If no program is implemented to control item creation in the ERP even with only 1 system, problems arise.

For spend analytics to provide the maximum value, the classification of products and services must go to line item or SKU level. Items need to be classified to know what is being purchased, without this classification widget A may be the same as widget B but the system will be unable to recognize it, and items may be counted twice or even more times.  

As the goal of spend analysis is visibility and accuracy – the data issues need to be addressed.

In the companies interviewed, some began cleansing once they began
to realize the effect it would have on the spend analytics project, others used the project to kick-start a program they had on a back burner, but all agreed that data and the accuracy of the data was the largest hurdle.

Ease of use

Training for users and access to the spend analytics tool depended both on the solution deployed and the size and complexity of the company.

Even at smaller operators the roll out to more users seemed to be an issue, so this was not size dependent.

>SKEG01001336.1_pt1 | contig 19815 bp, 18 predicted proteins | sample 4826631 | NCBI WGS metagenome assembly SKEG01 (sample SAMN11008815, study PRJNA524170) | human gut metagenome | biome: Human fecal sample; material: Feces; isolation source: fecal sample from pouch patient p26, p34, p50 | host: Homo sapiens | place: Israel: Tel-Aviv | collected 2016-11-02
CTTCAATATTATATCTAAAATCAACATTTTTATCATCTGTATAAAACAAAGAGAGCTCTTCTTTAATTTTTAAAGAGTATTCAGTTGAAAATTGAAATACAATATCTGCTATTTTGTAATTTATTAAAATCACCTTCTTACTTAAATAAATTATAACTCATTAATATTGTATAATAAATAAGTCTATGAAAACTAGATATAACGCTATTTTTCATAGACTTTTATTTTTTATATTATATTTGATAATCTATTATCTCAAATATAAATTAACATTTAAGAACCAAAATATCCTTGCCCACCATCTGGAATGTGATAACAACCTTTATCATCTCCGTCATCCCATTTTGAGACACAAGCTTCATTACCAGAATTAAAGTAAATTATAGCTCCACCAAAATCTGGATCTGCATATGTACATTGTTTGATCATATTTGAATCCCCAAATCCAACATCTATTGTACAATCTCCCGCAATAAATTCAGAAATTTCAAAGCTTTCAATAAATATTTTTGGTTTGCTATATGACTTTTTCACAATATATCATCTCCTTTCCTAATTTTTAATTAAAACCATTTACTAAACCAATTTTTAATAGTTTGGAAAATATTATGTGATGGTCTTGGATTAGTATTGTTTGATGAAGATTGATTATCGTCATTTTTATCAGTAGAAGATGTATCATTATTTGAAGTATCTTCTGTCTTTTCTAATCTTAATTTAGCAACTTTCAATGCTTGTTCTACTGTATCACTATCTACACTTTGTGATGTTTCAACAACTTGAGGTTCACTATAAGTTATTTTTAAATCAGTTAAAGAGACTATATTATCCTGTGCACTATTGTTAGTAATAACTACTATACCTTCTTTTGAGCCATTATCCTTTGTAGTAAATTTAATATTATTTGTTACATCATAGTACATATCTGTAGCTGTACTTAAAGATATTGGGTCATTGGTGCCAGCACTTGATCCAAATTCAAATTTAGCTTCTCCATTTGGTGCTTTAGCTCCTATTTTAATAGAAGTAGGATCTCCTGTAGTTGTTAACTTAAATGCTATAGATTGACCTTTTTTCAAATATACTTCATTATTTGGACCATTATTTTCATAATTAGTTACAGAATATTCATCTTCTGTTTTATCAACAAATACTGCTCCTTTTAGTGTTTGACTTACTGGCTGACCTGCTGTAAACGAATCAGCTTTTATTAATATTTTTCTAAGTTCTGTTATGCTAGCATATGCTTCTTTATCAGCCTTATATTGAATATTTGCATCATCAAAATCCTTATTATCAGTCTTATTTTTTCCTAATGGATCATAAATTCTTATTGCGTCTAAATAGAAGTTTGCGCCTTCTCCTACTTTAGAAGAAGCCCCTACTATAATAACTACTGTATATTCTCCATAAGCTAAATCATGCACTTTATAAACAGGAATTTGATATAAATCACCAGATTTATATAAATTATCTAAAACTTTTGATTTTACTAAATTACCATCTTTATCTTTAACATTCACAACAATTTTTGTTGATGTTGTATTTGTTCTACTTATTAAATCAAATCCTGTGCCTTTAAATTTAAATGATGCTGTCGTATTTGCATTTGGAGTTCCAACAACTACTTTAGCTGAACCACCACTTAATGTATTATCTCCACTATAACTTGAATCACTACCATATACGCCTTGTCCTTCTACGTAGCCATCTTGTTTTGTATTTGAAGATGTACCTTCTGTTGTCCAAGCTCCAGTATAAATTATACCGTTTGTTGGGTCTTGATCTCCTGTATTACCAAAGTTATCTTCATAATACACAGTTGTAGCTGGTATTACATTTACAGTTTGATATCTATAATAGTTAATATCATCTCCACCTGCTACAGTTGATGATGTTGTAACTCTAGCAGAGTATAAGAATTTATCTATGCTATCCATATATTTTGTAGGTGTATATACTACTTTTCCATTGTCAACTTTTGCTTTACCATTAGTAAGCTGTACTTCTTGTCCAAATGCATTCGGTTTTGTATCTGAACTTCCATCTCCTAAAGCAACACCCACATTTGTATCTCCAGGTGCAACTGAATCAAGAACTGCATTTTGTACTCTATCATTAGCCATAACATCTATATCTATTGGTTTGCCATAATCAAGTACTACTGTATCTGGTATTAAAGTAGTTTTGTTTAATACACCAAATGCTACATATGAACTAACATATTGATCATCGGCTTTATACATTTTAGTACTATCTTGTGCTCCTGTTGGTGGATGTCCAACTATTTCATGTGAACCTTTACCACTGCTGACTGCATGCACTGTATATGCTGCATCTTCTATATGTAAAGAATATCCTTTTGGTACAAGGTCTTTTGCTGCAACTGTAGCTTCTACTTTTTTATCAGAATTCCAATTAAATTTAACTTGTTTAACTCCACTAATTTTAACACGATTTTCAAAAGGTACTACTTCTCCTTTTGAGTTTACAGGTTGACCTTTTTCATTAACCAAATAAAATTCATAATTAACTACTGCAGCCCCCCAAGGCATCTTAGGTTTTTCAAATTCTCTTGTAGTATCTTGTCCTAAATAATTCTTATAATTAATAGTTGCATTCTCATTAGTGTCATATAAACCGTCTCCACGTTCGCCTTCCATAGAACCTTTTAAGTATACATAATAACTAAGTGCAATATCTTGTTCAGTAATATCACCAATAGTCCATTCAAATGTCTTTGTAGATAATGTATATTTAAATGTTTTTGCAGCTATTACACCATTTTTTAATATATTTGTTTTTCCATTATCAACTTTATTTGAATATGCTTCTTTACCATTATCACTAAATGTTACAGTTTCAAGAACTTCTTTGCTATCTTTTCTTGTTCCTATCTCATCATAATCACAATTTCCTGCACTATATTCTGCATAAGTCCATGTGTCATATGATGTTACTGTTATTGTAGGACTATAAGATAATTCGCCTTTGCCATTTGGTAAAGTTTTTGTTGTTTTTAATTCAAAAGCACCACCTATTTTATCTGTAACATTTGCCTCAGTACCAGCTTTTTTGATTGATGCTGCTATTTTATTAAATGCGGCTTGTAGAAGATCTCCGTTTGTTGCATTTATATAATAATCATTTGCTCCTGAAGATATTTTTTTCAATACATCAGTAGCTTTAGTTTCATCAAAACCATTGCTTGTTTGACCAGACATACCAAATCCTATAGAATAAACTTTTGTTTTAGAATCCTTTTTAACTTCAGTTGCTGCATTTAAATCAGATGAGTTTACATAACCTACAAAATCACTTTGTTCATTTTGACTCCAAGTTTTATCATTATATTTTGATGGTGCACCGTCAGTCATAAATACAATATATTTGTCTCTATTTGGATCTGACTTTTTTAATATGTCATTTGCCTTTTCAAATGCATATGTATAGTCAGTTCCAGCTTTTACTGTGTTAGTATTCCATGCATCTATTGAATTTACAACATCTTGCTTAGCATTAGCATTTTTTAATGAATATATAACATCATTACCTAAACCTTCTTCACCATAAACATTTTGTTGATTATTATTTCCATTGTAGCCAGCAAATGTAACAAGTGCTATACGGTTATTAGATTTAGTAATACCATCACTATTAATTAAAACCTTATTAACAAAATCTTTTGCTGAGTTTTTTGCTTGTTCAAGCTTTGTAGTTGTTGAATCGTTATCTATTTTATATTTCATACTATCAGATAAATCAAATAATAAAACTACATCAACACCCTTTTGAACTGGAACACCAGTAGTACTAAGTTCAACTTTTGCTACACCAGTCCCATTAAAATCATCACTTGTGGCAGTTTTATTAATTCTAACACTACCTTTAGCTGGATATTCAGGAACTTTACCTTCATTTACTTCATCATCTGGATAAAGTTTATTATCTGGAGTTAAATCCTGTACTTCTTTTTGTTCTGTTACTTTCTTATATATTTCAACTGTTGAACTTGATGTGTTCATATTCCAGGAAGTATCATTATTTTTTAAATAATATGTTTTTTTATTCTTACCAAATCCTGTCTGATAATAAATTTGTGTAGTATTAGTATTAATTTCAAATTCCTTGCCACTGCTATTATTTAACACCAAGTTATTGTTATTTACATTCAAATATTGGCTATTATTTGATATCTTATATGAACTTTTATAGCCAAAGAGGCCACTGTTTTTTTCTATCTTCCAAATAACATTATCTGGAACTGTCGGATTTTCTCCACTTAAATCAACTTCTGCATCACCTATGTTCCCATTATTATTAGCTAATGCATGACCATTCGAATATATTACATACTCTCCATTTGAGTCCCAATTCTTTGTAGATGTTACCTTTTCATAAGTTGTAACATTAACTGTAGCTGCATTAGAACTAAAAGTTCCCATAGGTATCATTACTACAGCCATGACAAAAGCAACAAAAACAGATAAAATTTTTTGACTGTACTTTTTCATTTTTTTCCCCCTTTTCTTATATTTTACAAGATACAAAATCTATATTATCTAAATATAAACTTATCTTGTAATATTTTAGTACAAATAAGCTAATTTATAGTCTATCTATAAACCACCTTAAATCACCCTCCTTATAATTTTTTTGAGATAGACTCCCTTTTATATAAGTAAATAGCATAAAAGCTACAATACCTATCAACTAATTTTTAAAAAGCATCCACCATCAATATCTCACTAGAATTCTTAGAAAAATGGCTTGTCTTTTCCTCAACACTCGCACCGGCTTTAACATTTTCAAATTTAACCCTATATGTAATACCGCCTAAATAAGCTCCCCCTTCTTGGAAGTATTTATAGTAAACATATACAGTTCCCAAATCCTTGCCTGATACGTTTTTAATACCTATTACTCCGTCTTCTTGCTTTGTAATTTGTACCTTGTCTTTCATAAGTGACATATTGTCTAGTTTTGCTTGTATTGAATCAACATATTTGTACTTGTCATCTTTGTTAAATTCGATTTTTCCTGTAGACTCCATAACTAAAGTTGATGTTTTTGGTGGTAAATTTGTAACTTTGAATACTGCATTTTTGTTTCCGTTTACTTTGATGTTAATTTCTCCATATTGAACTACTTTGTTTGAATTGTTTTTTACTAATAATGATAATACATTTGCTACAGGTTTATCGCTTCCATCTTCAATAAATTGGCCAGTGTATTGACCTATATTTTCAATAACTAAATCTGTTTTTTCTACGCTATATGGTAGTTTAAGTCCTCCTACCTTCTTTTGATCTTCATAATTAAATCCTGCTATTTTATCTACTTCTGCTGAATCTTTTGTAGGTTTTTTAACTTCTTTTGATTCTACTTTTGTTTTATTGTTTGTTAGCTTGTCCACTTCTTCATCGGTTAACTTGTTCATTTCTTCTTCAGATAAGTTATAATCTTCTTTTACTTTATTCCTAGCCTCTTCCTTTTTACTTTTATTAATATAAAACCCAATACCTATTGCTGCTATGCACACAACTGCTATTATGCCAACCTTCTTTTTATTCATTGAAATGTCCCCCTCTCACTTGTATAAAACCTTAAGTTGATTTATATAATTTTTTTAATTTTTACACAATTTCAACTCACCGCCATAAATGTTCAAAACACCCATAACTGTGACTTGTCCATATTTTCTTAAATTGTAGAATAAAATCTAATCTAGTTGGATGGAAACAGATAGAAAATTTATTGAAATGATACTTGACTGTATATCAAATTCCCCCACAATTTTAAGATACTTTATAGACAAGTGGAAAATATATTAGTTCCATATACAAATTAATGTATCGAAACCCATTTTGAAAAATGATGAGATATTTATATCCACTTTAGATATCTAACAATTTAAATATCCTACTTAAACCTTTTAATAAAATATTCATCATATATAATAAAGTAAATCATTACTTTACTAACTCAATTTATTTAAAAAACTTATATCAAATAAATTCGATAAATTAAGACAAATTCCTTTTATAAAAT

Ease of use was cited more than once as an important criterion to gain user acceptance, and widespread use.

Done differently?

When companies were asked what they would have done differently, the responses were varied.

One responded, “Next time I would have a consultant who really knew my business”.

At another, more initial training to familiarize users with the tools would have improved acceptance.

One said, “We really needed true data strategy before beginning the project”. Master data needs to be clean prior to implementation.

In some SaaS models the data can be cleaned in the spend analytics tool. However this may not be reflected in the ERP, as the process is to extract data from and not to re-inject it to the ERP.

Spend analytics tools typically “remember” and “correct” data errors before adding new data to the data set. An early implementer of a new technology felt they should have waited for the technology to mature; “we would have had a faster and cheaper deployment”.

All companies plan to continue with their projects, and in some it has become business as usual and are no longer considered a project.

Respondents said that the points that could have been improved on were:

-    Better control on the input data, whether in the ERP, on invoices or on orders or any other system the data was being extracted from.

-    Extend the programs to include supplier evaluations such that spend and supplier performance data are all in one database for reporting purposes

-    Enlarge the scope to include all suppliers working with the company.

-    Make the system faster and more flexible – meaning that they need a better reporting tool, even though they now have something that is better than their ERP.

-    Check and recheck data before loading.